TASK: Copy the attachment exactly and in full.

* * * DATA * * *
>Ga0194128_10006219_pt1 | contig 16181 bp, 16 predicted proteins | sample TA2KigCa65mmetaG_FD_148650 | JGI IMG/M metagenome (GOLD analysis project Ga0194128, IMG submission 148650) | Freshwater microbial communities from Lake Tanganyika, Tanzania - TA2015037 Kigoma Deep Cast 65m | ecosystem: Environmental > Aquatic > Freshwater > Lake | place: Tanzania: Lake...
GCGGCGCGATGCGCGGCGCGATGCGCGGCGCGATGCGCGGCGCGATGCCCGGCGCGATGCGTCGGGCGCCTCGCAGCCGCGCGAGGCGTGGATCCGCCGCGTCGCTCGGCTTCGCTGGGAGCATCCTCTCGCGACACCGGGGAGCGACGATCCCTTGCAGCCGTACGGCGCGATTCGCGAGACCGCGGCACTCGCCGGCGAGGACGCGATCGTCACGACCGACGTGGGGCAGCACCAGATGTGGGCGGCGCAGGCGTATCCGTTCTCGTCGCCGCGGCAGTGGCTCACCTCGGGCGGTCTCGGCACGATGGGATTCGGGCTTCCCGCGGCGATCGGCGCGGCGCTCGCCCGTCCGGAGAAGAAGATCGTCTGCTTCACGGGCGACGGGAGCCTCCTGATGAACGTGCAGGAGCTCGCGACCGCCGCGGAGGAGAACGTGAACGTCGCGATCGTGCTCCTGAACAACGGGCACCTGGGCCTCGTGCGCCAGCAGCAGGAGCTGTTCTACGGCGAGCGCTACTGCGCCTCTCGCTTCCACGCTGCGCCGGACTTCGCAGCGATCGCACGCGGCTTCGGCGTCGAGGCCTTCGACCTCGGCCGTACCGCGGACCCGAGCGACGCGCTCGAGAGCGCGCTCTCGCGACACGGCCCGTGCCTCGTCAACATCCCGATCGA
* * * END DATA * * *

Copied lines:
>Ga0194128_10006219_pt1 | contig 16181 bp, 16 predicted proteins | sample TA2KigCa65mmetaG_FD_148650 | JGI IMG/M metagenome (GOLD analysis project Ga0194128, IMG submission 148650) | Freshwater microbial communities from Lake Tanganyika, Tanzania - TA2015037 Kigoma Deep Cast 65m | ecosystem: Environmental > Aquatic > Freshwater > Lake | place: Tanzania: Lake...
GCGGCGCGATGCGCGGCGCGATGCGCGGCGCGATGCGCGGCGCGATGCCCGGCGCGATGCGTCGGGCGCCTCGCAGCCGCGCGAGGCGTGGATCCGCCGCGTCGCTCGGCTTCGCTGGGAGCATCCTCTCGCGACACCGGGGAGCGACGATCCCTTGCAGCCGTACGGCGCGATTCGCGAGACCGCGGCACTCGCCGGCGAGGACGCGATCGTCACGACCGACGTGGGGCAGCACCAGATGTGGGCGGCGCAGGCGTATCCGTTCTCGTCGCCGCGGCAGTGGCTCACCTCGGGCGGTCTCGGCACGATGGGATTCGGGCTTCCCGCGGCGATCGGCGCGGCGCTCGCCCGTCCGGAGAAGAAGATCGTCTGCTTCACGGGCGACGGGAGCCTCCTGATGAACGTGCAGGAGCTCGCGACCGCCGCGGAGGAGAACGTGAACGTCGCGATCGTGCTCCTGAACAACGGGCACCTGGGCCTCGTGCGCCAGCAGCAGGAGCTGTTCTACGGCGAGCGCTACTGCGCCTCTCGCTTCCACGCTGCGCCGGACTTCGCAGCGATCGCACGCGGCTTCGGCGTCGAGGCCTTCGACCTCGGCCGTACCGCGGACCCGAGCGACGCGCTCGAGAGCGCGCTCTCGCGACACGGCCCGTGCCTCGTCAACATCCCGATCGA